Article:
Scandal sells. Tabloids have always made a tidy profit from the bad behavior of celebrities, and now even major news outlets slavishly report on the antics of various individuals whose only talent seems to be getting noticed by the media.
This book is not about those celebrities; it is a summary of the tales of even less-well-knowns who became famous for a few minutes via their scandalous behavior and what our reaction to their moral blunders says about the rest of us. Why do we buy those tabloids and tune in to the gossip programs? We may turn up our noses at this exploitation of human beings, but let’s face it—the media is only giving us what we want, isn’t it?
“A true scandal requires shame….” Kipnis writes, and shame is not as prevalent as it once was, at least not so you’d notice by following Facebook and Twitter where celebrities and others share the most intimate details of their lives. It’s a far cry from the days when there were public lives and private lives, and most people wanted to keep the two as far apart as possible. In the olden days, scandal could ruin a career rather than build one. Hollywood stars often had to agree to a ‘morals clause’ in their contracts, which meant that, if they engaged in questionable activities, they took pains to keep it quiet. Contrast that with the drug-addicted actor who shares his incoherent rants with the world via YouTube and the celebrity criminals who gleefully appear on talk shows against their attorneys’ advice and to their own inevitable detriment. It’s all part of what Kipnis calls “the rise of confessional culture.”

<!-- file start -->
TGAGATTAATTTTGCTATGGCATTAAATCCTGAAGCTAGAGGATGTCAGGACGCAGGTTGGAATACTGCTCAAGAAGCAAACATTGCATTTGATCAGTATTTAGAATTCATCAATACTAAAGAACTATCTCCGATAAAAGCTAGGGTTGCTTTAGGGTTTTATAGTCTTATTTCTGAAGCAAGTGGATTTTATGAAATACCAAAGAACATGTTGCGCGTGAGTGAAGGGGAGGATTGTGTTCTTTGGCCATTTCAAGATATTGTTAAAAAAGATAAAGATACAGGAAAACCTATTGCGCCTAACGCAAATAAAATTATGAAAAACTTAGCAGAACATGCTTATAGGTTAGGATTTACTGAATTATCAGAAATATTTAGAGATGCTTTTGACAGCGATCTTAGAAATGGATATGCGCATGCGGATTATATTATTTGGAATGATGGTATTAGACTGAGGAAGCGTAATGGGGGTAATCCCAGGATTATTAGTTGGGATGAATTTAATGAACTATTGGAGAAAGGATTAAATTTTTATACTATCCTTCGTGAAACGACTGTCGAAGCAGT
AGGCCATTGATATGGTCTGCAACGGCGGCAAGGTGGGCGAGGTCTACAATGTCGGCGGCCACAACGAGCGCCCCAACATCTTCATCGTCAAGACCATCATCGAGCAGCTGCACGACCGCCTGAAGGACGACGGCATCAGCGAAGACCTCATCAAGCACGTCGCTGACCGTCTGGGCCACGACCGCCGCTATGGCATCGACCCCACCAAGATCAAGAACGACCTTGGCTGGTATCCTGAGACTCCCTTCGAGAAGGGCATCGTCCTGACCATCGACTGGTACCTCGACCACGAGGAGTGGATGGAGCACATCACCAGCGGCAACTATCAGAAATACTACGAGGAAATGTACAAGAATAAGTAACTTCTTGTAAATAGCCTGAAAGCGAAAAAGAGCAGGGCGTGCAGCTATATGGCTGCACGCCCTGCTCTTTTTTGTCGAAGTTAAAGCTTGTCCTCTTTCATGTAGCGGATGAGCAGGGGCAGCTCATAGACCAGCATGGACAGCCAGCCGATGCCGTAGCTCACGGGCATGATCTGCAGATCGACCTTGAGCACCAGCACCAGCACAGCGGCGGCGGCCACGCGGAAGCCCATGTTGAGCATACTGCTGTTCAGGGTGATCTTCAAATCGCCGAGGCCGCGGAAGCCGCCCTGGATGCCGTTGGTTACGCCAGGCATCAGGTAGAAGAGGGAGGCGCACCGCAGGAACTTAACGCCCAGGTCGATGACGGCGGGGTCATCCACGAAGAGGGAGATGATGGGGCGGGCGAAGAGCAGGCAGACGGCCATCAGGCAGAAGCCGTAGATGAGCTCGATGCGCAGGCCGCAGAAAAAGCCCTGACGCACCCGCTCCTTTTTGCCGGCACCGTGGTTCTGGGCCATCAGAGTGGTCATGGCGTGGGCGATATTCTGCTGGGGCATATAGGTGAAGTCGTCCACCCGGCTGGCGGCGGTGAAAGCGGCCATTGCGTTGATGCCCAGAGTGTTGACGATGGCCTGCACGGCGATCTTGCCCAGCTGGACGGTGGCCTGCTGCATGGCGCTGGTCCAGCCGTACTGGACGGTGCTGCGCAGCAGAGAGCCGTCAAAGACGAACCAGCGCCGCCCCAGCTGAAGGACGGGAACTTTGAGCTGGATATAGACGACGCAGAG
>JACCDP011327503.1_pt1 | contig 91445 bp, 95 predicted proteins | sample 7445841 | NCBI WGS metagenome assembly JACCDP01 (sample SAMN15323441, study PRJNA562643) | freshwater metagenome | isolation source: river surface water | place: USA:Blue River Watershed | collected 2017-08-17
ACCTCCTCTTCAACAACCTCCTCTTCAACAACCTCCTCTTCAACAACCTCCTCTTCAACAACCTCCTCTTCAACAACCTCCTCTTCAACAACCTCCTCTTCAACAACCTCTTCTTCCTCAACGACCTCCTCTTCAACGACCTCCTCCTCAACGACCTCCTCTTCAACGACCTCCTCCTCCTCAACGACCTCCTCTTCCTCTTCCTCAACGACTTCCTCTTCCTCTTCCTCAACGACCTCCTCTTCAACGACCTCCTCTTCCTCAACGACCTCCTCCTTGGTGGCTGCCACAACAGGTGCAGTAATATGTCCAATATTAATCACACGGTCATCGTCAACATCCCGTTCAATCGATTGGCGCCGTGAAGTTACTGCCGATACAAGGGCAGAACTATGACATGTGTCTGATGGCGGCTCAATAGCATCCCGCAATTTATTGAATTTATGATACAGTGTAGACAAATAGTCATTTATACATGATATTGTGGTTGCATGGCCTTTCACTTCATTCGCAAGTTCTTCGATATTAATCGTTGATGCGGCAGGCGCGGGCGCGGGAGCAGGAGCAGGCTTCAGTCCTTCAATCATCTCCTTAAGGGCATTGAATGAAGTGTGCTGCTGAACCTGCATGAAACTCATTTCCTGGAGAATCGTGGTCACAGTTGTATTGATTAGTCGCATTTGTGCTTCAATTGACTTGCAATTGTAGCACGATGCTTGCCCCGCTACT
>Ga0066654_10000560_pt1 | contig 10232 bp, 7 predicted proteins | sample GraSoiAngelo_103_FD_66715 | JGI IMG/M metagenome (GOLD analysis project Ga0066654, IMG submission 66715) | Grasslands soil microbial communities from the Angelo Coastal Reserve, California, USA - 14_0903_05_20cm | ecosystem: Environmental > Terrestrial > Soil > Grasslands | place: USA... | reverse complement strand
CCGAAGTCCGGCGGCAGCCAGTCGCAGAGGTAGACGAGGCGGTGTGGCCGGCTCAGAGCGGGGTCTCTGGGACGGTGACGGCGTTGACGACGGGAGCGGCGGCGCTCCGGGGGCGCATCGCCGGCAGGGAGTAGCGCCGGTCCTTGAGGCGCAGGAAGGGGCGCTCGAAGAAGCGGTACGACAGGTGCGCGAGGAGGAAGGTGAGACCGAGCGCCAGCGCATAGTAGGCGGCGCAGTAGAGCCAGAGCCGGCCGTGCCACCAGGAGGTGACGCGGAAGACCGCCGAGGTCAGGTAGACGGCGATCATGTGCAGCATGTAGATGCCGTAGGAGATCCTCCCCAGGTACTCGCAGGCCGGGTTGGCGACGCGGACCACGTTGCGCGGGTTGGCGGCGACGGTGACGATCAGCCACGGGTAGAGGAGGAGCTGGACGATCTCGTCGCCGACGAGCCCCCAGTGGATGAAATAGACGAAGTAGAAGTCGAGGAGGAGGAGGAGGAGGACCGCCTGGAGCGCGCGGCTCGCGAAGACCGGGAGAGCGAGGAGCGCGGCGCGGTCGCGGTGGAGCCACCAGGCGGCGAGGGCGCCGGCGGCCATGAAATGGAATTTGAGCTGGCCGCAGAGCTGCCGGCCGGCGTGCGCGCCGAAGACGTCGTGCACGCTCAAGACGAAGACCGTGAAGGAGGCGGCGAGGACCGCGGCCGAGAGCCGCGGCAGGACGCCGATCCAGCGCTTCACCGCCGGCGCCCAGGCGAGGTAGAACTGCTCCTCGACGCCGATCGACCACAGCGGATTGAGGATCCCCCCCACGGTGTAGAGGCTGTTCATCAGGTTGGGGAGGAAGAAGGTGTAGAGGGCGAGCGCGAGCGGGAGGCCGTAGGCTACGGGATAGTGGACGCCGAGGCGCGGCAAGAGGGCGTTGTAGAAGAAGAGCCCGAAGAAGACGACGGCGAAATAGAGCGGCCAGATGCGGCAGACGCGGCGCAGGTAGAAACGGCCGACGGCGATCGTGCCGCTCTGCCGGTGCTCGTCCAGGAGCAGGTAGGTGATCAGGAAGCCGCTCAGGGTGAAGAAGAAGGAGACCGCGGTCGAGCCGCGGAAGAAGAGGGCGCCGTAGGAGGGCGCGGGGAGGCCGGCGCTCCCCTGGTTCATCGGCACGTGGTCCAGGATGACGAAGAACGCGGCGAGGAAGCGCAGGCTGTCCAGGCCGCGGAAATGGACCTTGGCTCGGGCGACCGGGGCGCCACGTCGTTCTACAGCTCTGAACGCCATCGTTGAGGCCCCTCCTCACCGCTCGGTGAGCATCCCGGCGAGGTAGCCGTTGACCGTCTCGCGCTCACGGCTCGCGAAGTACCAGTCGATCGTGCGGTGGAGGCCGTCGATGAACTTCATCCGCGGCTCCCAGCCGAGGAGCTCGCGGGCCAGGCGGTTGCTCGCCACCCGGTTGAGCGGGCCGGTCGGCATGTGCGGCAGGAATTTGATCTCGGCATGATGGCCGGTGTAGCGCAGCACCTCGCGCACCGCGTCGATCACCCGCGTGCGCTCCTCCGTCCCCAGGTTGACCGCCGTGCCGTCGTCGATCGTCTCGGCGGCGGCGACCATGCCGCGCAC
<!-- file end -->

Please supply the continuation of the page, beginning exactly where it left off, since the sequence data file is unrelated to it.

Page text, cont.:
Even today, though, many of us are embarrassed to admit that we perk up at the mention of illicit affairs, topless princesses, and DUI-ridden actresses. But perhaps we needn’t hide our addiction to scandal after all. According to Kipnis, “…scandal is the pre-eminent delivery system for knowledge about the moral and political contradictions of our times.” Being outraged by the behavior of celebrities allows us regular folks to feel a little bit superior.
How to Become a Scandal takes particular cases of semi-celebrities and breaks down the story in a way that TMZ never did. From the astronaut in diapers to a powerful judge, from a political pal to a particularly creative writer, these case studies delve into the motivation that drove these individuals and landed them on the front page for all the wrong reasons.
At the same time, How to Become a Scandal turns a mirror on the rest of us, helping us to understand why we care what total strangers are doing. We may ask the rhetorical question ‘Are they nuts?’ but we keep on watching because there is a symbiotic relationship between us and these hideously amoral creatures who captivate us. We are the audience “commenting on the action like a Greek chorus,” Kipnis reminds us. Were it not for us, the celebrities would have no reason to perform.
Often humorous and always insightful, Kipnis gives us a glimpse of scandal from both sides of the screen and How to Become a Scandal brings us into close (and sometimes uncomfortable) contact with that part of ourselves that keeps the tabloids in business.